Perhaps you’ve seen the warnings on medication bottles – do not consume alcohol with this medication or avoid grapefruit juice when taking this drug. Are you aware of the numerous combinations of food and drugs to avoid? Many common foods interact with drugs by either increasing their absorption or interfering with their mechanism of action. Here are some foods that often interact with medications.

Green leafy vegetables, which are high in vitamin K, can decrease the ability of blood-thinners to prevent clotting. Blood-thinning drugs such as Coumadin® (warfarin) interfere with vitamin K-dependent clotting factors. It is not necessary to avoid greens altogether, but problems arise from significantly and suddenly increasing or decreasing intake, as it can alter the effectiveness of the medicine.

Grapefruit juice increases the absorption of several drugs, for example cholesterol-lowering statins, so it is recommended to avoid grapefruit when taking statins. Unlike other citrus juices, grapefruit contains furanocoumarins, a class of compounds that alter characteristics of medications. Thus, grapefruit juice can cause the body to metabolize drugs abnormally, resulting in lower or higher than normal blood levels of the drug. Many medications are affected in this way, including antihistamines, blood pressure drugs, thyroid replacement drugs, oral contraceptives, stomach acid-blocking drugs, and the cough suppressant dextromethorphan. It’s best to avoid or significantly reduce intake of grapefruit juice when taking these medications.

Glycyrrhiza, a natural ingredient used to make black licorice, can deplete the body’s potassium while causing an increased retention of sodium. With potassium depletion, the activity of the heart failure medication digoxin, can be greatly enhanced, resulting in an abnormal heartbeat. Glycyrrhiza also can decrease the effectiveness of high blood pressure medicines and can break down warfarin, causing an increase in the body’s clotting mechanism. Excessive amounts of natural licorice should be avoided when taking all of these medications. However, artificially-flavored black licorice is not a concern because it doesn’t contain glycyrrhiza.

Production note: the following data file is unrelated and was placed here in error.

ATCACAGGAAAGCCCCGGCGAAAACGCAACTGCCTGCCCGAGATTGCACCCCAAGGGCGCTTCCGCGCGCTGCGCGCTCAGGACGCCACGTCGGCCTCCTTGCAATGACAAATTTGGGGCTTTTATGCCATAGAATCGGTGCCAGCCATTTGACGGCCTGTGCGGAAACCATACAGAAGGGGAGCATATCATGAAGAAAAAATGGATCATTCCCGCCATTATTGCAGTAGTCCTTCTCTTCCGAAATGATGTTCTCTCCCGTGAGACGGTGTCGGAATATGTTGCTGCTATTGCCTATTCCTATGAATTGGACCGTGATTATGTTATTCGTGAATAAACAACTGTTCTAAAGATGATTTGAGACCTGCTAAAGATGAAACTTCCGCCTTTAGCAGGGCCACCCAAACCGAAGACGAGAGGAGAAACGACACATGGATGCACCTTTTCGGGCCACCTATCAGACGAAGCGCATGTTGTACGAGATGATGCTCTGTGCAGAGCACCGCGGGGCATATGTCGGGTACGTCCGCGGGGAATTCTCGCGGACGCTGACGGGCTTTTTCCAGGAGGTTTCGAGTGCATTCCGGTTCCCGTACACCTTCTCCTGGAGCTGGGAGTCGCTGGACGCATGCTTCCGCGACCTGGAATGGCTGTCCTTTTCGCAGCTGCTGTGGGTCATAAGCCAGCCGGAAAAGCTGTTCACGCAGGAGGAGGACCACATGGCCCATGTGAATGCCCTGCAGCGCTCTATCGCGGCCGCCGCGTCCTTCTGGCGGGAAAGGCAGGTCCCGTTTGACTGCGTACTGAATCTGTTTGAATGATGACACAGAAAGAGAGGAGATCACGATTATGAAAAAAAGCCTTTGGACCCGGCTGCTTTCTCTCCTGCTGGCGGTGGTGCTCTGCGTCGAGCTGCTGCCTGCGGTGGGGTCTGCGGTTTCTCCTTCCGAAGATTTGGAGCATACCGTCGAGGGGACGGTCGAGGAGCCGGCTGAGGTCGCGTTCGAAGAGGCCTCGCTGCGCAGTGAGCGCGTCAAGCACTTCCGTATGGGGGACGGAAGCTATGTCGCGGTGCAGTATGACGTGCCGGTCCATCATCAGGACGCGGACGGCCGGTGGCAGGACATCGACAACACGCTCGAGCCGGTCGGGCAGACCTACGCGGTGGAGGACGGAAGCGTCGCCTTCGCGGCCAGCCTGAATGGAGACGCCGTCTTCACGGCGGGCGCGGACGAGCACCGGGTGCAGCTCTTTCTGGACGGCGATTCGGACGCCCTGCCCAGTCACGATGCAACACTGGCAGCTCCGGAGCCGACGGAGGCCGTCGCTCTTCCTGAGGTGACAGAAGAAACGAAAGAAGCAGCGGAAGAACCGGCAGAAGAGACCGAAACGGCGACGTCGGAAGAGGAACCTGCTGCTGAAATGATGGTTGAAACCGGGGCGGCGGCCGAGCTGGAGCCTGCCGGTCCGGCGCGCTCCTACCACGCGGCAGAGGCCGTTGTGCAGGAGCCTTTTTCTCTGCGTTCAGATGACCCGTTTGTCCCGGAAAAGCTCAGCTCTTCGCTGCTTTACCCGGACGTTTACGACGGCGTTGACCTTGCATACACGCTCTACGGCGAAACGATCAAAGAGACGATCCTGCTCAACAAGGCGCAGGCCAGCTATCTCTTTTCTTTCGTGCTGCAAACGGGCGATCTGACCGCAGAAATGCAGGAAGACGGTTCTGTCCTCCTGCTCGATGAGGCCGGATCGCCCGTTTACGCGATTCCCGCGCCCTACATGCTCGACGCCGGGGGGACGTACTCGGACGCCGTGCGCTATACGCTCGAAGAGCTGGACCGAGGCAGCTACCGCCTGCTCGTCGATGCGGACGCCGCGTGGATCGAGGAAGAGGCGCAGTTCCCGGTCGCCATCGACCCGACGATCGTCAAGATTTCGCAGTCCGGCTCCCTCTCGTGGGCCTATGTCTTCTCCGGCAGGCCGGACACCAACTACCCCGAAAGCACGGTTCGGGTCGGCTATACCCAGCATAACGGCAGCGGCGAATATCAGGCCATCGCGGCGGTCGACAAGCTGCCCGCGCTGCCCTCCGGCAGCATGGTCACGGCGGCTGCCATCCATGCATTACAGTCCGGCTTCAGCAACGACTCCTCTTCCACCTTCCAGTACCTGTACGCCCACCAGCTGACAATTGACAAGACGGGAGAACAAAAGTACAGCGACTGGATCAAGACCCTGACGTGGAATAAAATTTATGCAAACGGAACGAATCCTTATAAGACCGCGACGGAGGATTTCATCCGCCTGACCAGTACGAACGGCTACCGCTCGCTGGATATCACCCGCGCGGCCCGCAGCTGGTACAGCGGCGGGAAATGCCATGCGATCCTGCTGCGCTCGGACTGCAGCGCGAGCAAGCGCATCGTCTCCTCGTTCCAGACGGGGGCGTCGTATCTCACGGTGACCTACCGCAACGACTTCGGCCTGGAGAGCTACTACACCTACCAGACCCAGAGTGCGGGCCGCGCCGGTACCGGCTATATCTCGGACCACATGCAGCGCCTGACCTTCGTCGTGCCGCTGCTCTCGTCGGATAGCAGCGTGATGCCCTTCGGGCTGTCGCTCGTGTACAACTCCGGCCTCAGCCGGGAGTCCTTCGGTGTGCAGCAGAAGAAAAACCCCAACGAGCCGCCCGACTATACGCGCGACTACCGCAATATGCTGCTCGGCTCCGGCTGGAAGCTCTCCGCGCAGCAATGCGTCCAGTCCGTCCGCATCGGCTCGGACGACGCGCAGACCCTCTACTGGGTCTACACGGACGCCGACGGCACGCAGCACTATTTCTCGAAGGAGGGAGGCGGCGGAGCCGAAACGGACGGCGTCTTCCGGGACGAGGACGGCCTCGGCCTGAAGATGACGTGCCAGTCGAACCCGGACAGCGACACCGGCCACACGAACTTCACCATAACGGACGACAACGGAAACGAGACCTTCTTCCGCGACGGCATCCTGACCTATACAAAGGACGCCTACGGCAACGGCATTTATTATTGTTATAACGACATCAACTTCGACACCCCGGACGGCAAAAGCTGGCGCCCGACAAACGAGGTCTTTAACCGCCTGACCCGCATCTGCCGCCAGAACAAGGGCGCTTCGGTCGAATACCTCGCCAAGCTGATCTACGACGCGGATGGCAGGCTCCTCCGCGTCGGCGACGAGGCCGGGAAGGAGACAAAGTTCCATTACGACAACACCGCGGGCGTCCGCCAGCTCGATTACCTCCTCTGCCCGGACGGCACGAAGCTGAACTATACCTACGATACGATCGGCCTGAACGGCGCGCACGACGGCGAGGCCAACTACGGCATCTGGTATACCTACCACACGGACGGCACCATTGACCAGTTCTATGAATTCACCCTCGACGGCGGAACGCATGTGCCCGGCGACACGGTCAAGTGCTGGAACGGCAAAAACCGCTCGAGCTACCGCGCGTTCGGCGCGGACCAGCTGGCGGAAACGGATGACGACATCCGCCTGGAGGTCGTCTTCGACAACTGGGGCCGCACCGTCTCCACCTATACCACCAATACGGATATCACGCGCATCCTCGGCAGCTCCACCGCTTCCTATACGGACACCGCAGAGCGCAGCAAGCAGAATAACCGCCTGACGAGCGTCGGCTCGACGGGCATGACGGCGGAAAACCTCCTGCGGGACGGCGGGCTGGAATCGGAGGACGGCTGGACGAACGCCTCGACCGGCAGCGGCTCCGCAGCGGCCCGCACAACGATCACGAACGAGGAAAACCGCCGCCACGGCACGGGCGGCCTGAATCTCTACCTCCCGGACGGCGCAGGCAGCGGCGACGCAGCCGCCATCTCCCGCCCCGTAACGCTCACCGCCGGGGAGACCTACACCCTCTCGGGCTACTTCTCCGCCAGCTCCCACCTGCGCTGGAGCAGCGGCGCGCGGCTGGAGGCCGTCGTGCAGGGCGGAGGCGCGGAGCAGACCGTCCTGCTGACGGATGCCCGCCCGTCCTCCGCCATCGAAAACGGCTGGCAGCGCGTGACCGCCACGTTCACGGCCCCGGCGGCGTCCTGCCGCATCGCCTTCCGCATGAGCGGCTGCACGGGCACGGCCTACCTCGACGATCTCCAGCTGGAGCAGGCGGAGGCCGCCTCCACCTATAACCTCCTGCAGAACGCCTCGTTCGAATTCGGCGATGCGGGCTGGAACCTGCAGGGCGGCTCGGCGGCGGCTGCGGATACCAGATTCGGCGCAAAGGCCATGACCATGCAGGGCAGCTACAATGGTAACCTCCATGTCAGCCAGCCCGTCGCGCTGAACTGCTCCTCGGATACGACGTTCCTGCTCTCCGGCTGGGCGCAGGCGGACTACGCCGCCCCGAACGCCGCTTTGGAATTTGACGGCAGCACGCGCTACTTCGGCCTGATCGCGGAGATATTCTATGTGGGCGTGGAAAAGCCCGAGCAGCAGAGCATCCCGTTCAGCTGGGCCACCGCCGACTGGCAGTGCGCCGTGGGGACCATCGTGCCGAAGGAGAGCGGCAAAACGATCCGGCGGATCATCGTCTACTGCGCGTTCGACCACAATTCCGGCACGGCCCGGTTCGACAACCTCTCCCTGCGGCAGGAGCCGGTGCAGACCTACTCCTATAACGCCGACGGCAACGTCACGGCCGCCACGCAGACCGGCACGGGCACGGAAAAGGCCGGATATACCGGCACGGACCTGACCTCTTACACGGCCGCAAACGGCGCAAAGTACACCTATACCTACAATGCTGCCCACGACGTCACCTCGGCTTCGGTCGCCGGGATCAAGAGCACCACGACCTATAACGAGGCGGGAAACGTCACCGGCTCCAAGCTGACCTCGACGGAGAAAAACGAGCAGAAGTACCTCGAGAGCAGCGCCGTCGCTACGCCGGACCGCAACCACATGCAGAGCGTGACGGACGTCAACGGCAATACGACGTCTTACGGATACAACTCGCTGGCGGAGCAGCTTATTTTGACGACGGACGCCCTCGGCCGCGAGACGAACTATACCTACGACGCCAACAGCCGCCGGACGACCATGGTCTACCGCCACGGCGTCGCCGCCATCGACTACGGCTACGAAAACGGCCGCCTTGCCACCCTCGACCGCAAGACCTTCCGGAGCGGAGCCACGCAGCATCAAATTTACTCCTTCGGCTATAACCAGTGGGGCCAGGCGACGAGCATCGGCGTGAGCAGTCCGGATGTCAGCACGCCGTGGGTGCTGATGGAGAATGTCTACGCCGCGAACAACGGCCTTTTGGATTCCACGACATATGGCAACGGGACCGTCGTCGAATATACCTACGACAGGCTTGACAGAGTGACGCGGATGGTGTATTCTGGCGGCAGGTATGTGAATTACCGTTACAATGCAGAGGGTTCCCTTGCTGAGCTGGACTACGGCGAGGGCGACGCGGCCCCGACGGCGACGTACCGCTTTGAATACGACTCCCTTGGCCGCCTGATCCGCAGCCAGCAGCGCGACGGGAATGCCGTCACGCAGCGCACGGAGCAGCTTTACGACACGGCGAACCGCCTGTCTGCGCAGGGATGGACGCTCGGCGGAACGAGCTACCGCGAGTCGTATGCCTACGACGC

Salt substitutes typically replace sodium with potassium, and the increased intake of potassium can reduce the effectiveness of digoxin, resulting in heart failure. Additionally, ACE inhibitors might cause a significant increase in blood potassium levels, as these drugs are known to increase potassium.

Tyramine is an amino acid found in chocolate, aged cheese, smoked meats, fermented soy, and draft beers. Several medications interfere with the breakdown of tyramine, including monoamine oxidase inhibitors used to treat depression and drugs used to treat the symptoms of Parkinson’s disease.

Always read drug warning labels and ask your physician or pharmacist about which foods or other drugs you should avoid when receiving a prescription for a new medication or trying a new over-the-counter drug.